Subscribe options

Select your newsletters:

Please enter your email address:

@

News & Media

Latest ITER Newsline

  • In-vessel electrical systems | What it takes to wire up a fusion reactor

    While the challenges of keeping cables operational in harsh environments such as jet engines and nuclear fission reactors have been understood for a long time, [...]

    Read more

  • Assembly preparation | Off goes the lid

    In the summer of 2017, a circular platform was installed inside of the large steel-and-concrete cylinder of the Tokamak pit. The 200-tonne structure was meant t [...]

    Read more

  • Deliveries | Two coils on their way

    For the past five years, 'highly exceptional loads' (HEL) have been successfully travelling along the ITER Itinerary to be delivered to the ITER site. As the pr [...]

    Read more

  • ITER NOW video | Ready for the big lifts

    This new video in our "ITER NOW" series provides an insider's view of the recent load tests performed as the ITER Organization prepares for the machin [...]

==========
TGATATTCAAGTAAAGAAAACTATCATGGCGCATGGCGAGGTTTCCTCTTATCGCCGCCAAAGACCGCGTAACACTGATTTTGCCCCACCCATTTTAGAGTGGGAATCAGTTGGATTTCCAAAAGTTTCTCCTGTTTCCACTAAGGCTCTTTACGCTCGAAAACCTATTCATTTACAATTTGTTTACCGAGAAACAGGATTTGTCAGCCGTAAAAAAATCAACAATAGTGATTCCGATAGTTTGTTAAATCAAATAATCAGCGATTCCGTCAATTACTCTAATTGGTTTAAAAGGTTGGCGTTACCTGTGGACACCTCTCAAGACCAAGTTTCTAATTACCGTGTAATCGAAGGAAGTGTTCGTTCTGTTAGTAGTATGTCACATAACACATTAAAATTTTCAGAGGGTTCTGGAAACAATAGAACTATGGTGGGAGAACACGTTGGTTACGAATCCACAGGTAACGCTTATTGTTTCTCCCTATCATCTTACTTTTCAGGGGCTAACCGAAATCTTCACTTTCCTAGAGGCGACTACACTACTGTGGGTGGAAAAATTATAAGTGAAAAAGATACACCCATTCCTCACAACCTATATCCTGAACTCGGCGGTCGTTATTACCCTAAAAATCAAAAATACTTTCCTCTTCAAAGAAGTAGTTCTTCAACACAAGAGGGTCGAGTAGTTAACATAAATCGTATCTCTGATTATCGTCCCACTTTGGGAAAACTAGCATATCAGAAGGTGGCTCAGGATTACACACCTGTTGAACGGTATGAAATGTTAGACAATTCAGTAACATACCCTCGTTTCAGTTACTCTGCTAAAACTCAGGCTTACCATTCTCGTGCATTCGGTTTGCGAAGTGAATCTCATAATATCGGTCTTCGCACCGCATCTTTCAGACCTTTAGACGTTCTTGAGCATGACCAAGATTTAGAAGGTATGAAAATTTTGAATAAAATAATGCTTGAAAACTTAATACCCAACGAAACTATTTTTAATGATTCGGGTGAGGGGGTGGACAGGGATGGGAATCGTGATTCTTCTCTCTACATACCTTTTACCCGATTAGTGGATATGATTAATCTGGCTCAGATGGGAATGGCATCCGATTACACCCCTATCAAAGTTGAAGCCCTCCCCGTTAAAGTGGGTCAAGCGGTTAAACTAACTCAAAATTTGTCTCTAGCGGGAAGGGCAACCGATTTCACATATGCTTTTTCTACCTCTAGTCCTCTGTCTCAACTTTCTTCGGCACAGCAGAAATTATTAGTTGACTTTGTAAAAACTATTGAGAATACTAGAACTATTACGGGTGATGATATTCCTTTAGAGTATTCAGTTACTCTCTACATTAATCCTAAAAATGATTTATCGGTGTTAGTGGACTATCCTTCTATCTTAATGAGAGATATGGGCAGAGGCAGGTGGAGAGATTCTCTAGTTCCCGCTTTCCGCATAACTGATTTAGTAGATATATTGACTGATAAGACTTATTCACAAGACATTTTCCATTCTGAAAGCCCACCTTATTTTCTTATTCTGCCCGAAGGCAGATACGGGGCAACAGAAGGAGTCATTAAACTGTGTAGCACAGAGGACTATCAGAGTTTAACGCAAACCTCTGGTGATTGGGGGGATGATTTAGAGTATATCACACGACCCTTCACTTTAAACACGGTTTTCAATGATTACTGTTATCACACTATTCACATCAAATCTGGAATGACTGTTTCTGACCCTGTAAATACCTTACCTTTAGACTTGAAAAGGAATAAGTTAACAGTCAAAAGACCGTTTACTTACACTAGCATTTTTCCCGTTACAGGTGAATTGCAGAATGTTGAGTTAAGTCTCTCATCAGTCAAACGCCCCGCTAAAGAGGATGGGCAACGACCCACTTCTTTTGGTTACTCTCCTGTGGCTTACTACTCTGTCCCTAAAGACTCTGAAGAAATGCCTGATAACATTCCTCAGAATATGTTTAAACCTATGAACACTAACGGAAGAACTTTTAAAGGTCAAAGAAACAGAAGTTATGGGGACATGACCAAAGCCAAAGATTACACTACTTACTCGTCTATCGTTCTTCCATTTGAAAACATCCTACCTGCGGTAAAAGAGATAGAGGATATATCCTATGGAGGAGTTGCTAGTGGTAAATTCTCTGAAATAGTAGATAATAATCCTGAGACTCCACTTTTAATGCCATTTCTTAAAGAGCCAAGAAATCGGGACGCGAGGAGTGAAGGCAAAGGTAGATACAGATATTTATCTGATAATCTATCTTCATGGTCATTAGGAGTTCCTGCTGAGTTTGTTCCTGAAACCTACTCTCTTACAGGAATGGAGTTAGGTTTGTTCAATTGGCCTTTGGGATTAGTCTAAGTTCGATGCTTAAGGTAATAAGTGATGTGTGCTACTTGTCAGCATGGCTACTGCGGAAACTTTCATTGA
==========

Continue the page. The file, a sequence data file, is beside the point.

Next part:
Read more

  • Divertor | Far more than a fancy ashtray

    It has been likened to the filter of a swimming pool or an oversized ashtray. It has been called alien in shape and hellish in its affinity for heat. But whatev [...]

    Read more

Of Interest

See archived entries

Adjusting the roundabouts will shorten the journey



Adjustments are underway currently on the ITER Itinerary, in advance of the test convoys planned for September (dimensions) and October (logistics and organization) 2013.

Since mid-April, work has been carried out under the direction of the French administration and the Bouches-du-Rhône department Council  (Conseil général) to flatten roundabouts and adapt the dividers between roads to the requirements of the future ITER loads.

Combined with the use of new, more advanced transport platform, the on-going works will contribute to bring down to two or three nights the duration of the journey—as compared to the five nights that were originally anticipated.

The ITER Itinerary is 104 kilometres of specially adapted road for the passage of the ITER convoys from their landing point on the Mediterranean to the ITER site in Saint Paul-lez-Durance. The heaviest of these loads (transport vehicle included) will weigh nearly 900 tonnes. Other load characteristics are impressive as well: the longest load will measure over 40 metres; the widest, 9 metres, and the highest, 11 metres.


return to the latest published articles